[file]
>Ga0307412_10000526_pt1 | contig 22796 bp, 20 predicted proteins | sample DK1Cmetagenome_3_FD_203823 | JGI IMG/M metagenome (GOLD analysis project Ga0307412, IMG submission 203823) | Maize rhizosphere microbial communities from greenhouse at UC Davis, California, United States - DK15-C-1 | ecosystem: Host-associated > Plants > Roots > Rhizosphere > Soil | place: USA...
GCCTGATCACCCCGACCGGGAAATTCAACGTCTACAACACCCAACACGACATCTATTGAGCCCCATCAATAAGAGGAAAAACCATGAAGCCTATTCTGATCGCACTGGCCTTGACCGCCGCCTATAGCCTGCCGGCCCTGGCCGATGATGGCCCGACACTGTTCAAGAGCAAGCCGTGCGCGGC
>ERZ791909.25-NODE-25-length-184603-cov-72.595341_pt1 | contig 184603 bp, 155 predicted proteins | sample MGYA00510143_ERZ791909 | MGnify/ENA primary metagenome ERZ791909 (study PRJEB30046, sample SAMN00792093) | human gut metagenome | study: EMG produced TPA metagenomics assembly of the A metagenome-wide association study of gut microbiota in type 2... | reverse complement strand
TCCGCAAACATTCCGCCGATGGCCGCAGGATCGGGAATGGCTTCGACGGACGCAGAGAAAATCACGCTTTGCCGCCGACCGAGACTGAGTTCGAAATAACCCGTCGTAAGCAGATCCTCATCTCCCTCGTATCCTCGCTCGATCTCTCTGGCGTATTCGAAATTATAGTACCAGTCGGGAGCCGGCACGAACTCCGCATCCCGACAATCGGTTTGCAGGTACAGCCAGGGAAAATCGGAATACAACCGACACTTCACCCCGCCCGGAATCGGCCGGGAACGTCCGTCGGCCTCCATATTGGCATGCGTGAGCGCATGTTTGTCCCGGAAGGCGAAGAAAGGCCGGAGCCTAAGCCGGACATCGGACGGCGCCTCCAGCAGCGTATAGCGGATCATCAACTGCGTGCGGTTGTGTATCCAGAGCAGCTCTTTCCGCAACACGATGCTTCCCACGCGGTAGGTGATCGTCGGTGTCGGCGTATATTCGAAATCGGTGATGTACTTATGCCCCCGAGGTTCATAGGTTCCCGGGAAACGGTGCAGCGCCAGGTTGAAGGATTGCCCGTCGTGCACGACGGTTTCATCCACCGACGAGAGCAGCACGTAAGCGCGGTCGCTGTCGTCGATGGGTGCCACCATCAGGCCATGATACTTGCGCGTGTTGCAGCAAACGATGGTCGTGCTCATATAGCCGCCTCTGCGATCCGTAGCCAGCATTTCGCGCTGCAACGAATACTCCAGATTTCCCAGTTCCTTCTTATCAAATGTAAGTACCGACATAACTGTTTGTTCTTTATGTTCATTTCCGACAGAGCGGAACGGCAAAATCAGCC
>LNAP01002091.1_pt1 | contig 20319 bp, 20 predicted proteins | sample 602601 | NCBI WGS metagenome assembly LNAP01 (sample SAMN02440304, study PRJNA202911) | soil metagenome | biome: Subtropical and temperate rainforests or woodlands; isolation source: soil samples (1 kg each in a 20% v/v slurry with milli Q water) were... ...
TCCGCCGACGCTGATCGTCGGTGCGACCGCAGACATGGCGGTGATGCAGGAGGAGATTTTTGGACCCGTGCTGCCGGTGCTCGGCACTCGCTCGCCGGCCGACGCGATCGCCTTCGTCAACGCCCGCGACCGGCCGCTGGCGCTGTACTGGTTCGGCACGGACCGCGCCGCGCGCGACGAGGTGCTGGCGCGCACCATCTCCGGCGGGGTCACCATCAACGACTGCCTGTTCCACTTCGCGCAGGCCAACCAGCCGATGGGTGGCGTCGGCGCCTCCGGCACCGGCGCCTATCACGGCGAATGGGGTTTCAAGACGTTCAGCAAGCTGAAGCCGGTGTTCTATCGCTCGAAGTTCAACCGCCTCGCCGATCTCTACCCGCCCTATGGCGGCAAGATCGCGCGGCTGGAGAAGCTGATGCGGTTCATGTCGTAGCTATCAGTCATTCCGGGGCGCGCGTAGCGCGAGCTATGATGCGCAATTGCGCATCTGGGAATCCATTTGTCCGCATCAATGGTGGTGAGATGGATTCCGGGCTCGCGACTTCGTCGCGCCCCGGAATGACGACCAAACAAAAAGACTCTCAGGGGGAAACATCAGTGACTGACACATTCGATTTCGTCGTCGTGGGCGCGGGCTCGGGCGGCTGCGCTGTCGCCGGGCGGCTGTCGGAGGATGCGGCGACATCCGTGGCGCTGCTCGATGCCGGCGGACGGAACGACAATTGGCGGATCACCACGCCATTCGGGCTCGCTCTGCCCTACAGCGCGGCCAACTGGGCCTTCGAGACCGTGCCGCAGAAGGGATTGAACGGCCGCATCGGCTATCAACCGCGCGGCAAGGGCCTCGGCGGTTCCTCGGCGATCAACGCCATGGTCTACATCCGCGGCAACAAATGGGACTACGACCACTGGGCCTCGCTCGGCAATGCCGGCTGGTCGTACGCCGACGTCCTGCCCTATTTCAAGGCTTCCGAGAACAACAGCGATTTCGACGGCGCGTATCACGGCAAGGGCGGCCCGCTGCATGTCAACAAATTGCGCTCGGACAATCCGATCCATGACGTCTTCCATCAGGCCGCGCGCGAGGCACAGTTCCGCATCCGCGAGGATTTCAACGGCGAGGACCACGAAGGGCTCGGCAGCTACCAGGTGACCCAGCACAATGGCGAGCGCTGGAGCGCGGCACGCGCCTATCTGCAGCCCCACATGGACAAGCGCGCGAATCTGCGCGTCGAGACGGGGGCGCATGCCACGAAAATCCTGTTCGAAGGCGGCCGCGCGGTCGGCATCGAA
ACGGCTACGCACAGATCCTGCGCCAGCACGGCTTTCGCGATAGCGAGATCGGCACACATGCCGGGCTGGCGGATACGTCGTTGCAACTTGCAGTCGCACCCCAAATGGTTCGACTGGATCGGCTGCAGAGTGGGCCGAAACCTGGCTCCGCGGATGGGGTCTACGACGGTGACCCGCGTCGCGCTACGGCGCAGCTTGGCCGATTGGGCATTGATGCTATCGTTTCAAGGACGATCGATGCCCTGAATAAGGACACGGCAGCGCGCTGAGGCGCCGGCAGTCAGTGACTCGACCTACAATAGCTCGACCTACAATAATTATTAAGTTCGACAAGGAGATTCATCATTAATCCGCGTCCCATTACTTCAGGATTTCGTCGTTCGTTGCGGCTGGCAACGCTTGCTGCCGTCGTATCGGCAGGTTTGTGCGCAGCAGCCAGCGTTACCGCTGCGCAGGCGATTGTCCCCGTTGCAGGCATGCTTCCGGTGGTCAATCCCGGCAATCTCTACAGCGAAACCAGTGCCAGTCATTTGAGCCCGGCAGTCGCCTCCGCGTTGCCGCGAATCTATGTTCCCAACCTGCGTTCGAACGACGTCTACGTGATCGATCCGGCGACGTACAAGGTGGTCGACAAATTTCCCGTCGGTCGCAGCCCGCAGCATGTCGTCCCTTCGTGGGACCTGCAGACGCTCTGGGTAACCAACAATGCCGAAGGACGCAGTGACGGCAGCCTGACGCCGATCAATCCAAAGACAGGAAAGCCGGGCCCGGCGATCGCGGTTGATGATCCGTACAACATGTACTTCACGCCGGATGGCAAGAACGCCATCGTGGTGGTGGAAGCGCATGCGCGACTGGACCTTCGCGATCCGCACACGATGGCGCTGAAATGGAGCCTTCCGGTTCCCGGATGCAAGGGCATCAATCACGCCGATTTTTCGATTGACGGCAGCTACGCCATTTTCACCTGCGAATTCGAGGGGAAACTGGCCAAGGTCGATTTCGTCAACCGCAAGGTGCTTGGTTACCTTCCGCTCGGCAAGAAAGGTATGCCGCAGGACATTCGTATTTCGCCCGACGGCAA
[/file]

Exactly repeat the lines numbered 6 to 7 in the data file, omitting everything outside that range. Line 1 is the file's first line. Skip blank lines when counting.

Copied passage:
TCCGCCGACGCTGATCGTCGGTGCGACCGCAGACATGGCGGTGATGCAGGAGGAGATTTTTGGACCCGTGCTGCCGGTGCTCGGCACTCGCTCGCCGGCCGACGCGATCGCCTTCGTCAACGCCCGCGACCGGCCGCTGGCGCTGTACTGGTTCGGCACGGACCGCGCCGCGCGCGACGAGGTGCTGGCGCGCACCATCTCCGGCGGGGTCACCATCAACGACTGCCTGTTCCACTTCGCGCAGGCCAACCAGCCGATGGGTGGCGTCGGCGCCTCCGGCACCGGCGCCTATCACGGCGAATGGGGTTTCAAGACGTTCAGCAAGCTGAAGCCGGTGTTCTATCGCTCGAAGTTCAACCGCCTCGCCGATCTCTACCCGCCCTATGGCGGCAAGATCGCGCGGCTGGAGAAGCTGATGCGGTTCATGTCGTAGCTATCAGTCATTCCGGGGCGCGCGTAGCGCGAGCTATGATGCGCAATTGCGCATCTGGGAATCCATTTGTCCGCATCAATGGTGGTGAGATGGATTCCGGGCTCGCGACTTCGTCGCGCCCCGGAATGACGACCAAACAAAAAGACTCTCAGGGGGAAACATCAGTGACTGACACATTCGATTTCGTCGTCGTGGGCGCGGGCTCGGGCGGCTGCGCTGTCGCCGGGCGGCTGTCGGAGGATGCGGCGACATCCGTGGCGCTGCTCGATGCCGGCGGACGGAACGACAATTGGCGGATCACCACGCCATTCGGGCTCGCTCTGCCCTACAGCGCGGCCAACTGGGCCTTCGAGACCGTGCCGCAGAAGGGATTGAACGGCCGCATCGGCTATCAACCGCGCGGCAAGGGCCTCGGCGGTTCCTCGGCGATCAACGCCATGGTCTACATCCGCGGCAACAAATGGGACTACGACCACTGGGCCTCGCTCGGCAATGCCGGCTGGTCGTACGCCGACGTCCTGCCCTATTTCAAGGCTTCCGAGAACAACAGCGATTTCGACGGCGCGTATCACGGCAAGGGCGGCCCGCTGCATGTCAACAAATTGCGCTCGGACAATCCGATCCATGACGTCTTCCATCAGGCCGCGCGCGAGGCACAGTTCCGCATCCGCGAGGATTTCAACGGCGAGGACCACGAAGGGCTCGGCAGCTACCAGGTGACCCAGCACAATGGCGAGCGCTGGAGCGCGGCACGCGCCTATCTGCAGCCCCACATGGACAAGCGCGCGAATCTGCGCGTCGAGACGGGGGCGCATGCCACGAAAATCCTGTTCGAAGGCGGCCGCGCGGTCGGCATCGAA
ACGGCTACGCACAGATCCTGCGCCAGCACGGCTTTCGCGATAGCGAGATCGGCACACATGCCGGGCTGGCGGATACGTCGTTGCAACTTGCAGTCGCACCCCAAATGGTTCGACTGGATCGGCTGCAGAGTGGGCCGAAACCTGGCTCCGCGGATGGGGTCTACGACGGTGACCCGCGTCGCGCTACGGCGCAGCTTGGCCGATTGGGCATTGATGCTATCGTTTCAAGGACGATCGATGCCCTGAATAAGGACACGGCAGCGCGCTGAGGCGCCGGCAGTCAGTGACTCGACCTACAATAGCTCGACCTACAATAATTATTAAGTTCGACAAGGAGATTCATCATTAATCCGCGTCCCATTACTTCAGGATTTCGTCGTTCGTTGCGGCTGGCAACGCTTGCTGCCGTCGTATCGGCAGGTTTGTGCGCAGCAGCCAGCGTTACCGCTGCGCAGGCGATTGTCCCCGTTGCAGGCATGCTTCCGGTGGTCAATCCCGGCAATCTCTACAGCGAAACCAGTGCCAGTCATTTGAGCCCGGCAGTCGCCTCCGCGTTGCCGCGAATCTATGTTCCCAACCTGCGTTCGAACGACGTCTACGTGATCGATCCGGCGACGTACAAGGTGGTCGACAAATTTCCCGTCGGTCGCAGCCCGCAGCATGTCGTCCCTTCGTGGGACCTGCAGACGCTCTGGGTAACCAACAATGCCGAAGGACGCAGTGACGGCAGCCTGACGCCGATCAATCCAAAGACAGGAAAGCCGGGCCCGGCGATCGCGGTTGATGATCCGTACAACATGTACTTCACGCCGGATGGCAAGAACGCCATCGTGGTGGTGGAAGCGCATGCGCGACTGGACCTTCGCGATCCGCACACGATGGCGCTGAAATGGAGCCTTCCGGTTCCCGGATGCAAGGGCATCAATCACGCCGATTTTTCGATTGACGGCAGCTACGCCATTTTCACCTGCGAATTCGAGGGGAAACTGGCCAAGGTCGATTTCGTCAACCGCAAGGTGCTTGGTTACCTTCCGCTCGGCAAGAAAGGTATGCCGCAGGACATTCGTATTTCGCCCGACGGCAA